Scottish citizens are being targeted by crypto asset-related investment scams on a more regular basis. This is in part due to the way that scammers latch on to current events, trending topics, and the latest fads.
Some crypt assets, including Bitcoin and Ether, sometimes referred to as ‘cryptocurrencies’ are not regulated in the UK, meaning that buying, selling, or transferring these assets fall outside of the remit and protective powers of the Financial Conduct Authority.
FCA Warning List
The FCA issue regular consumer warnings on the risks of investing in cryptocurrency, as well as firms identified as operating illegally within the UK.
The warning list is available HERE.
Social Media Imposters
Scammers utilise social media channels to perpetrate crimes against consumers, as this method allows them to reach the largest number of people possible in a relatively short space of time.
This can include the use of images of celebrities or well-known individuals to promote cryptocurrency investments. These adverts link to professional-looking websites where consumers are persuaded to make investments with firms using crypto or traditional currencies.
The firms operating the scams are usually based outside the UK but will claim to have a UK presence, such as insisting they are from a prestigious City of London address. Scam firms can manipulate software to distort prices and investment returns, and they may even scam people into buying non-existent crypto assets.
They are also known to suddenly close online accounts and refuse to transfer funds to investors, or ask for more money before the funds can be realised.
While the FCA do not regulate crypto assets like Bitcoin or Ether, they do regulate certain crypto asset derivatives (such as futures contracts, contracts for difference and options), as well as those crypto assets they would consider securities.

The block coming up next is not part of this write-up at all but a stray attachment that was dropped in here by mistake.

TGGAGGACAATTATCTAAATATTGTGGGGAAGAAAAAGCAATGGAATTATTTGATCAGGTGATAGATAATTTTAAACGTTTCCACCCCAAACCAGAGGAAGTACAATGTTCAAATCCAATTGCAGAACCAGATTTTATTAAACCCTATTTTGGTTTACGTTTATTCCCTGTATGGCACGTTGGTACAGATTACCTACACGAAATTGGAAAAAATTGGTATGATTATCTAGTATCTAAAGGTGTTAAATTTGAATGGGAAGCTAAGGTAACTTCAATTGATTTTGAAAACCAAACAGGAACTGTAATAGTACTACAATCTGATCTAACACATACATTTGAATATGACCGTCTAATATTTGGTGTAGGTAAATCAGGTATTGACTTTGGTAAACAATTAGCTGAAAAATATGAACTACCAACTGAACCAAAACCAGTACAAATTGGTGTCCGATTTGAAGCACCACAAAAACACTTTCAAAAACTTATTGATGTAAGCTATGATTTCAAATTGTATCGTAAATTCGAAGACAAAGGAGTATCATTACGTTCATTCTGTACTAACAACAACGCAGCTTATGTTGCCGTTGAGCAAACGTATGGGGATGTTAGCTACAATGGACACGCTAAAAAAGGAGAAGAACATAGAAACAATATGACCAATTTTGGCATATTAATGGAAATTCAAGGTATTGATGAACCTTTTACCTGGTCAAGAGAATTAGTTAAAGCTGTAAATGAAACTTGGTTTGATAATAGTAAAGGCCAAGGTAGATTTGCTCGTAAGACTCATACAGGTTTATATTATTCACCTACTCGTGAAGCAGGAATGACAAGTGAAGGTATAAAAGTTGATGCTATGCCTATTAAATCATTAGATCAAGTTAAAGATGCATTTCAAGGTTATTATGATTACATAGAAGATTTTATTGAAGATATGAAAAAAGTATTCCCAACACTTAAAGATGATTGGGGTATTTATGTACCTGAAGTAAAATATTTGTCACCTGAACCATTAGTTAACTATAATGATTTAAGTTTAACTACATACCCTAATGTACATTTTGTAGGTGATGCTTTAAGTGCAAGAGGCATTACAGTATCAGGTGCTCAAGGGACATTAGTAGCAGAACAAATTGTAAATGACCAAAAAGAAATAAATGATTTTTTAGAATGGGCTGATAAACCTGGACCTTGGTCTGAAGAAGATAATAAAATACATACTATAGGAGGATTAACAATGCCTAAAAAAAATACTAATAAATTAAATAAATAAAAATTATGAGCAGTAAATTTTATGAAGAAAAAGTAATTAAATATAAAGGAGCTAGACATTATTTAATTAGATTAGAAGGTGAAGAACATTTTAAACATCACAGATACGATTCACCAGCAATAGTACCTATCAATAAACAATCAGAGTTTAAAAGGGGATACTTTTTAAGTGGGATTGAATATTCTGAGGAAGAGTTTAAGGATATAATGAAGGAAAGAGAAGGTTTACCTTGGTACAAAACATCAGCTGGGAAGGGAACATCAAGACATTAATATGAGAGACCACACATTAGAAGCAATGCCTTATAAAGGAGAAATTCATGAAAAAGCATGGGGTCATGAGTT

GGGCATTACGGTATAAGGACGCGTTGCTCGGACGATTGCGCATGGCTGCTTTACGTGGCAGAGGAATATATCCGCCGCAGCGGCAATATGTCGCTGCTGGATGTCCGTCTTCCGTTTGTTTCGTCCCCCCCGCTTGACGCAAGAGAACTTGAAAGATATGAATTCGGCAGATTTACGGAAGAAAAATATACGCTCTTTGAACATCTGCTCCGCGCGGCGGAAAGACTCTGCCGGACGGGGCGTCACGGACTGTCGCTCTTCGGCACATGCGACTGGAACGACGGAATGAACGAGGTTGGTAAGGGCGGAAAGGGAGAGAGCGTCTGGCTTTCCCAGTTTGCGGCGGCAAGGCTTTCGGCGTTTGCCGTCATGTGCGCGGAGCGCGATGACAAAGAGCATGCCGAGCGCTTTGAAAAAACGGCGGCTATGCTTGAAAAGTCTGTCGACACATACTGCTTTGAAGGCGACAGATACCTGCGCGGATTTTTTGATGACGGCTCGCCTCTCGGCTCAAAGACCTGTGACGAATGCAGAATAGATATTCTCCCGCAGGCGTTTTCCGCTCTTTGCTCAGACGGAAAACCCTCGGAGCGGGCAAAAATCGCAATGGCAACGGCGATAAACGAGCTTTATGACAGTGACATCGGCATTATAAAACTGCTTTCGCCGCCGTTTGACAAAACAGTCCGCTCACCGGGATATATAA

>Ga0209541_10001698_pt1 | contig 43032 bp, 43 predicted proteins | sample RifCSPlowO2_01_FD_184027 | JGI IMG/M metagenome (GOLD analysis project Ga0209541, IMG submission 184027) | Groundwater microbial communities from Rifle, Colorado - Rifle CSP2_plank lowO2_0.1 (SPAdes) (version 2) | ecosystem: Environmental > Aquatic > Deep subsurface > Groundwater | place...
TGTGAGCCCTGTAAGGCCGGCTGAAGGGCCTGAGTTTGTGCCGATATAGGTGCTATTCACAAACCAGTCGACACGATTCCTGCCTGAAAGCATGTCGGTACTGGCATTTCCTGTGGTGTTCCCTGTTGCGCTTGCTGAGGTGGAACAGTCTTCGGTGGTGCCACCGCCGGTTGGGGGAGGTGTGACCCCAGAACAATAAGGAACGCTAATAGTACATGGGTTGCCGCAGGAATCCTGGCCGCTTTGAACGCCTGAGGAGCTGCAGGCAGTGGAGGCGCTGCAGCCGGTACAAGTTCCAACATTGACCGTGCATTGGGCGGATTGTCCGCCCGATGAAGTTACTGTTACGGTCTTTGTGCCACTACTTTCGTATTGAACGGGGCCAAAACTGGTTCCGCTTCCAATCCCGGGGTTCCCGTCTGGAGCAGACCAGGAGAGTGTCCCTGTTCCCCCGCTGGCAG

It is always advisable to seek specialist advice on investments from someone qualified to provide guidance, such as an Independent Financial Adviser – it is best not to use an adviser from the company you will potentially be investing in.
When dealing with adverts relating to financial products or investments, it is important to ensure that we do not automatically assume they are genuine. Scammers can use professional looking websites, promotional adverts / materials, and social media posts that seem genuine.
Don’t be rushed into decisions
Additionally, you should not feel pressured or rushed into deciding quickly – genuine financial institutions will not force you to make a financial transaction on the spot.
Time is of the essence
You should get in contact with the bank, or institution for the method of payment used to see if they can put a stop to any additional transactions being carried out and stop or reverse any payments already made.
Depending on the way the scam was carried out, and the payment method that was used, your bank may be able to help.
Report scams to help prevent others being caught out
Scottish consumers can report suspected scams and suspicious activity using the Quick Reporting Tool at www.scamwatch.scot.
More information on common types of scams, as well as a whole host of additional information on consumer rights is available through www.consumeradvice.scot.
consumeradvice.scot specialist advisers are on hand to offer free, practical, and impartial advice and information on a range of consumer-related matters on 0808 164 6000 (Monday to Friday, 9am-5pm).